Tag Archives: Slavery

The 150th Anniversary of the US Civil War

The Battle of Antietam on September 17, 1862 —...

Antietam Creek, MD September 17, 1862. Image via Wikipedia

The horror of the Civil War is in the accounting—a terrifying piece of accounting.

Between April 12, 1861 and April 9, 1865 (the last shot was fired in June) almost 2.2 million Americans fought against each other—almost 40% of those eligible for military service. In that time, approximately 625,000 Americans were killed, either in action, in hospital or illness. Another 402,000 were wounded, with injuries as varied as a scratch and a severed limb. 10% of the North’s population of military age, and 30% of the South’s never came home.

We will never know for sure the total number of civilian casualties.

I bring out these numbers as a static, mathematical reminder of the costs of fanaticism, militaristic saber-rattling, authoritarian usurpation and a lack of compromise. The math can often resound decibels louder than any rhetoric.

Tomorrow, we mark the 150th anniversary of the greatest disaster in our history, and I mean “greatest” in all its senses. The Civil War has been written about to death. It has been the culprit of reams of academic pap, both useful and useless, often hashing and rehashing the debates about slavery, states’ rights, civil rights, Lincoln’s actions and inactions, as well as every slight movement of the battlefield in those little blue and red rectangles.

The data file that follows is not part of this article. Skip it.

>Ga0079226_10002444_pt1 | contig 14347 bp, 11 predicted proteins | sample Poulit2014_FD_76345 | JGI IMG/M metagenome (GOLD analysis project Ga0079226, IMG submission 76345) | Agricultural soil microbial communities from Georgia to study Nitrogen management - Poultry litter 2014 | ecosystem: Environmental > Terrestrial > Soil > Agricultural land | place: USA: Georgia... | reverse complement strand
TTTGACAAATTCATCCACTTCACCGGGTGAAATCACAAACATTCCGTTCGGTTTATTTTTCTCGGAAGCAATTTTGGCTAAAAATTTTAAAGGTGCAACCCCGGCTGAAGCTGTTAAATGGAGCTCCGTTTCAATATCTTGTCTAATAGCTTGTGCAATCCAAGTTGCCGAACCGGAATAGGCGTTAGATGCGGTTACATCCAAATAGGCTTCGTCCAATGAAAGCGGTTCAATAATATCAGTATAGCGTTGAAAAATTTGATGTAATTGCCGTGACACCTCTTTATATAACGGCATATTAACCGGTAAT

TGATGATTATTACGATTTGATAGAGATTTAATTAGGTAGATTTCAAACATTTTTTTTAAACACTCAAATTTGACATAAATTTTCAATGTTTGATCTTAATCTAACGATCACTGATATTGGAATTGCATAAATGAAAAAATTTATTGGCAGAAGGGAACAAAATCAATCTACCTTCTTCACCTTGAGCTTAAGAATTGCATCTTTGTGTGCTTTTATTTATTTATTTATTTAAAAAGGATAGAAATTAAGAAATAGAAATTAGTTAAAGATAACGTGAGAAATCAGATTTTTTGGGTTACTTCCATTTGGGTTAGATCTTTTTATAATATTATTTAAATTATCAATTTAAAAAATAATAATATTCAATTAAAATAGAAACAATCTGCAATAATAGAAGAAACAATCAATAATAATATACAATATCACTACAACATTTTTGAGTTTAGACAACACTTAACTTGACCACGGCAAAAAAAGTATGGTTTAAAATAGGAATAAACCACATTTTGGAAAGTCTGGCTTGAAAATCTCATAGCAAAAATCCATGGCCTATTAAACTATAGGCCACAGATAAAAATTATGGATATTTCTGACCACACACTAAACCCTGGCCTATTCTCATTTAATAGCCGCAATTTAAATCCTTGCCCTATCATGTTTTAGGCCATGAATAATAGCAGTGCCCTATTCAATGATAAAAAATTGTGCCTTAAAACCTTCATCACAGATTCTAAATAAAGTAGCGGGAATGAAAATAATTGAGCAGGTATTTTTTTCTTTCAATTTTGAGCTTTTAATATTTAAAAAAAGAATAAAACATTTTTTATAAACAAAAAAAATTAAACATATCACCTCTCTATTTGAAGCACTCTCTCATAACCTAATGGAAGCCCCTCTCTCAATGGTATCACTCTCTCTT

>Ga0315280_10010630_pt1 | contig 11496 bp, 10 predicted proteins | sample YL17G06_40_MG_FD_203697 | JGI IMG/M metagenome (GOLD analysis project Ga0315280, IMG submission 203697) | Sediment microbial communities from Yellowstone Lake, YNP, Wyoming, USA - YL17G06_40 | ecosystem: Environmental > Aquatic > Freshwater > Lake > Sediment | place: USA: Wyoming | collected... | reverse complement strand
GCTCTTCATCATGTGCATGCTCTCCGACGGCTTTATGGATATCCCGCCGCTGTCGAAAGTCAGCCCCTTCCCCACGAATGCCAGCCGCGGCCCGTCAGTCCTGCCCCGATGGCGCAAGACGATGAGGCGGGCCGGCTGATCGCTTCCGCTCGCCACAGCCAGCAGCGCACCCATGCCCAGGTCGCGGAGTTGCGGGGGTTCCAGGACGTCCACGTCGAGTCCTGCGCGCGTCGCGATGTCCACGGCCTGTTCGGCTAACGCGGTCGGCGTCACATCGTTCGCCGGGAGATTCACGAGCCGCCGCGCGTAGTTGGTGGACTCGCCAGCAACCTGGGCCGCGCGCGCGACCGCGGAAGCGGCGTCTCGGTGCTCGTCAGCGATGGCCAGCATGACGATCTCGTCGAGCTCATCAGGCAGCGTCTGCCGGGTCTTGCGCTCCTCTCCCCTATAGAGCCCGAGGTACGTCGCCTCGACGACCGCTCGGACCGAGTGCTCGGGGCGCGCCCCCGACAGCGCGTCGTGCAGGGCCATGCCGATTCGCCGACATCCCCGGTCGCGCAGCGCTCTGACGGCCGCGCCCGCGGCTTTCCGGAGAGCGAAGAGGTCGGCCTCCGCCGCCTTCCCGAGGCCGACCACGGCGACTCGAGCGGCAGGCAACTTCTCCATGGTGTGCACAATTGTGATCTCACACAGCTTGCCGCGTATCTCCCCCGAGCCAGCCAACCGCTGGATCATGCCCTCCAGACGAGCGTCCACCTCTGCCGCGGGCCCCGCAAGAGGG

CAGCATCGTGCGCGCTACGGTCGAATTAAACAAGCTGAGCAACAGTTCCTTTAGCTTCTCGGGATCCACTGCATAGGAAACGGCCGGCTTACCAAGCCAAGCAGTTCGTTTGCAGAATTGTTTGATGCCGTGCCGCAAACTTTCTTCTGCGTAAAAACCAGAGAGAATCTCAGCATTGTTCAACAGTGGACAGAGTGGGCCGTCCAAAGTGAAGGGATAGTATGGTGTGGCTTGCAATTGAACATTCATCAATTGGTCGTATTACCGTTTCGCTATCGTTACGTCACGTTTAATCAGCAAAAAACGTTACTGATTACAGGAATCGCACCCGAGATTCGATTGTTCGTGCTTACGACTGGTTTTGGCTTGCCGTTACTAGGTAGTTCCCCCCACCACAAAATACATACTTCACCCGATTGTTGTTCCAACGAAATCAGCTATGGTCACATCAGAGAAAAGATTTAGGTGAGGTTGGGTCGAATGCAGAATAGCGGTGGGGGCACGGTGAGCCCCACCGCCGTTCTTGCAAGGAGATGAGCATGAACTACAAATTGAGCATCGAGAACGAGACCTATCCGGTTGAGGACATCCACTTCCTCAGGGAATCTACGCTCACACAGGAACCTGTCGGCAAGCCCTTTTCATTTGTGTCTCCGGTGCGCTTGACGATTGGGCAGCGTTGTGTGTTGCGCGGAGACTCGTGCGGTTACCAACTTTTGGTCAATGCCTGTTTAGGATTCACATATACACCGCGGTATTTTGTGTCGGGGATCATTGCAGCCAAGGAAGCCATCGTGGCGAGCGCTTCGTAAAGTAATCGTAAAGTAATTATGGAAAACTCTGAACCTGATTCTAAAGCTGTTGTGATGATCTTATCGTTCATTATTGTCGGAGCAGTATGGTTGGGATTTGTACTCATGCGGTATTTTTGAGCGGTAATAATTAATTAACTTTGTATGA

If that wasn’t enough, the unlettered masses have fistful of Hollywood movies, some good (Gettysburg, Glory, Gods and Generals) and some God awful (Sommersby –I threw up a little on saying its name). Then there’s documentaries, docu-movies, PBS documentaries, History Channel documentaries, even those weirdoes who dress up each weekend, playing ancestors with which they have a dubious family connection. There’s no way ALL you guys had a great uncle who fell at Shiloh, right?

In a sense, the sesquicentennial ruckus can be just as disturbing as the war itself. That’s pretty frightening, since the greatest effusion of blood in American history still hold lessons today—particularly in how we forget our past.

David Von Drehle, in a funny connection to two anniversaries this year (he wrote the book Triangle, about the 1911 Triangle Shirtwaist Fire) wrote an interesting piece in this week’s Time Magazine about a collective amnesia Americans from both North and South have about our greatest conflict. In a nutshell, Von Drehle writes about how Americans have washed away the more distasteful or painful elements of the Civil War in the course of 150 years.

Some of these include:

The persistent need to push the slavery issue as secondary to the issue of states’ rights. Slavery, in fact, was the elephant in the room ever since the Revolution, and even Thomas Jefferson (himself a slave owner) prognosticated civil war over the issue.

The connivance of monied interests on both sides. Arms, munitions and logistics industries in the North were itching for a conflict to cash in on army contracts. Yet there were even more business to be lost by the South. Southern cotton not only greased the wheels of the mills in New England and the clothing factories in New York, but also buttressed the textile industries of Great Britain, France, even Germany. New York City, in fact, came close to “seceding” from the Union over the issue of lost revenue due to the lack of cotton.